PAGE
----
A palpable wave of hatred is surging over me as I sit on this Jamaican beach. My friends are hurling that wave at me from a thousand miles away while they look out their windows at snow. I may not be welcome in their homes when I return. They certainly will not allow me near their children. I might infect them with my contempt for the spirit of everyone suffering together.
As I sip my rum and coke I’ll attempt to explain myself. I’ve had a hard six months. Nobody likes a whiner, so let’s leave it at that. I decided to get out of town before I began rising in the dark of night to slaughter unsuspecting wayfarers. And before my wife had to impale me in my sleep to protect the innocent. A toasty resort seemed like just the thing. Some of my friends mocked me for choosing a resort for which you pay a huge, heaving chunk of money up front and then don’t pay for anything else while you’re there. My friends prefer to experience the genuine Jamaica—the Jamaica of the people. I prefer a vacation that requires me to make as few decisions as possible. I’ve been here three days, and the only decision I’ve made is whether or not I want ice in my drink.
That’s an exaggeration of course, but almost accurate. We have a refrigerator/mini-bar in our room, and I had to decide what beverages to ask for. We were limited to one mini-bar bottle of each type of liquor, which I thought a bit stingy, but what the hell. I ordered rum and forgot about it.
After breakfast yesterday we waddled like geese down to the beach. A red flag lies beside every beach chair, and when you lift the flag a nice gentleman hustles over to bring you whatever you want to drink. A ragged-voice fellow moved down the beach singing Bob Marley and Sam Cooke, and he staged himself with as much virtuosity as any Shakespearian actor I’ve ever seen. A friendly fellow wandered the beach selling jet-ski rides, parasailing, and marijuana.
I began to feel embarrassed to lie there like a veal calf, so I walked up to a shack that housed a fountain soda station, just so I could say that I foraged for myself at least once. Attached to the side of the shack was what I could only call a bubble gum machine of booze. Four liquor bottles hung upside down in a glass-front box—gin, vodka, whiskey, and of course rum. A spigot tapped each bottle so that any passerby could take all he wanted. Now I’m not much of a drinker. But at that point I realized that not drinking rum would be an insult to the people of Jamaica. By now the people of Jamaica should like me a lot.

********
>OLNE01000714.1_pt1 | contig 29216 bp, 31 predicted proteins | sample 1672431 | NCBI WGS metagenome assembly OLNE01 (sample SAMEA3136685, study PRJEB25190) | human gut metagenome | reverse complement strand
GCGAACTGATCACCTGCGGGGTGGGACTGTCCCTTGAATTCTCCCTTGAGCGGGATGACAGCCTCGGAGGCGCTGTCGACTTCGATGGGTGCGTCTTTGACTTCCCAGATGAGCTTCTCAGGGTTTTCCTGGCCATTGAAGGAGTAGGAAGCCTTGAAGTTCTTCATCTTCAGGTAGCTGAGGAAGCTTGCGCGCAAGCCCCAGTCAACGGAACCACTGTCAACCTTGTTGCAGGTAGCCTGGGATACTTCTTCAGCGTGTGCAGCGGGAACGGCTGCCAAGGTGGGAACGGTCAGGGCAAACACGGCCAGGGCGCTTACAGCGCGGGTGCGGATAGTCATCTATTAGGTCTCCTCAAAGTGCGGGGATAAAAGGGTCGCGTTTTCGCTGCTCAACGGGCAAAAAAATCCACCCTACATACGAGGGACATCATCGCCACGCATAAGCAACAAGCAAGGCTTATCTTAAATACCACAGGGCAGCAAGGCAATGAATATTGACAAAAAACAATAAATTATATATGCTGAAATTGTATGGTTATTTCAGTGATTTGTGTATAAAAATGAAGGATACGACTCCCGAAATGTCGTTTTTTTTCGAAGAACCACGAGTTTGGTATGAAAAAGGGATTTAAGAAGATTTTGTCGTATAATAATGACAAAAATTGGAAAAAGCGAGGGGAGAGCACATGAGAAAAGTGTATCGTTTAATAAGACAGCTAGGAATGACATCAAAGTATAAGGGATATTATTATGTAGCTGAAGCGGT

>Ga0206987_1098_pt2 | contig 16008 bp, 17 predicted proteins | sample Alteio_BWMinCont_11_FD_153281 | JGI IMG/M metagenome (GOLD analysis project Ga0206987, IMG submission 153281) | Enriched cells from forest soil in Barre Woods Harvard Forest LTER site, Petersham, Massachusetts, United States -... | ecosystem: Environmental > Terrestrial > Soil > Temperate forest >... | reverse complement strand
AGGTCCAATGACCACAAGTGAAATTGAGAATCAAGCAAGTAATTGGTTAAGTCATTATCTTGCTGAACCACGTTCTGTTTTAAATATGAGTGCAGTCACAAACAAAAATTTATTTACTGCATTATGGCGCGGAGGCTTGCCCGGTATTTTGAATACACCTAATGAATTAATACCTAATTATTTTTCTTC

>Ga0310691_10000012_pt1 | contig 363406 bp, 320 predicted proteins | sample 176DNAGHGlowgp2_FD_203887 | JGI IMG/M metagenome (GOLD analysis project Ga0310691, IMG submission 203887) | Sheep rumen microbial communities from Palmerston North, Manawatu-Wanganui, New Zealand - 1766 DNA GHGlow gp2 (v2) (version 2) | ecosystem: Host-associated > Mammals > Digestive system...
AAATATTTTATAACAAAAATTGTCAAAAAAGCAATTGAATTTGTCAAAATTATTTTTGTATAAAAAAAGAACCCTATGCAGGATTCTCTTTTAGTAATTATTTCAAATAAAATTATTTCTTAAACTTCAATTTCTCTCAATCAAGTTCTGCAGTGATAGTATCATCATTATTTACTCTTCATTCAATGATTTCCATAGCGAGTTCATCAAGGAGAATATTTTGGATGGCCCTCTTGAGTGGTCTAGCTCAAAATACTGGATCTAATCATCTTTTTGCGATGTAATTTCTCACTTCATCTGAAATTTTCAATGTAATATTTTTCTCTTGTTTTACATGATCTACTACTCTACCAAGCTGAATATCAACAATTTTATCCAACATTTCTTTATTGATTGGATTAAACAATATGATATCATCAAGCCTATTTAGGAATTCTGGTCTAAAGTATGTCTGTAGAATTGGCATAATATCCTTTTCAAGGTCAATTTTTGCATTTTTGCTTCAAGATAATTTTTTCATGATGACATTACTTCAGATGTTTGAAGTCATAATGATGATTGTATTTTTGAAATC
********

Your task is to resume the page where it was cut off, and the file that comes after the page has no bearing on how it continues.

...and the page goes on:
By noon we were bored with swimming, drinking, and laying on the beach. So we spent the afternoon swimming, drinking, and laying by the pool, which is more of a change of pace than you might expect. We dragged back to our room and were greeted by an entire fifth of Appleton Jamaican rum. I realized that in Jamaica “mini-bar” means no more than half a dozen full bottles of liquor at a time.
We wandered to one of the restaurants and were told there’d be a short wait. They couldn’t say exactly how long. An hour later, still waiting at the bar, we laughed at the German couple next to us who’d given up and huffed away. We’d never wait an hour for dinner at home, but it seemed fine here even though we could have walked 90 seconds to another restaurant and be seated right away. We didn’t have anywhere else to be.
This morning we decided to do something different, so we signed up for a massage. I’ve never had a massage, so I found the menu of massage types a fascinating read. The ones involving bamboo and hot stones didn’t sound like too much fun. My wife let me decide, and I picked the basic massage. Then I saw there was a “deep tissue” option. I figured that if a massage is good, then deep tissue must be better. I sprang for the 90 minute version. Our masseuses, Diane and Doreen, directed us to our room, where we disrobed and flopped on the tables like halibut.
I knew that “deep tissue” had been a mistake when Diane placed her thumb under my shoulder blade and pressed it through my body into the table. From the whimpers and rapid, shallow breathing at the next table, I assumed my wife was coming to the same realization. I can best describe the event as two nice women dropping a fire hydrant on you in slow motion for an hour and a half. After pulling my spine out like a licorice whip, Diane moved south, eventually reaching my feet. She crushed my feet, and I now understand why that was such a popular medieval torture. I’m not sure what she did to the soles of my feet, but I think she may have brought in a rhino to gore me a few times.
But the most interesting part of the experience was Diane’s discretion. I lay under a sheet to protect my modesty, but during this procedure modesty was a fuzzy concept. While moving about to assault various parts of my body, Diane manipulated that sheet with the skill of a fan dancer. At one point she stopped and placed a cloth over my eyes, and I found that a bit ominous. But I then realized that it was another attempt at modesty as Diane went to work on areas uncomfortably close to very private places. The cloth over my eyes was apparently an appeal to the “ostrich effect”—if I couldn’t see Diane then I would assume that she couldn’t see me either.
Diane and Doreen at last relented and left us with polite words and smiles. My wife and I stared at one another for a while, as if we were spies amazed to have survived a KGB interrogation. We rolled off the tables and dressed. My wife was so crippled that she couldn’t lift her arms high enough to tie her bathing suit. We staggered back to our room, our plans for the beach now destroyed. My wife refused to talk to me, or even look at me.
That’s what I get for trying to make a decision. From now on, ice/no ice is the only question for me.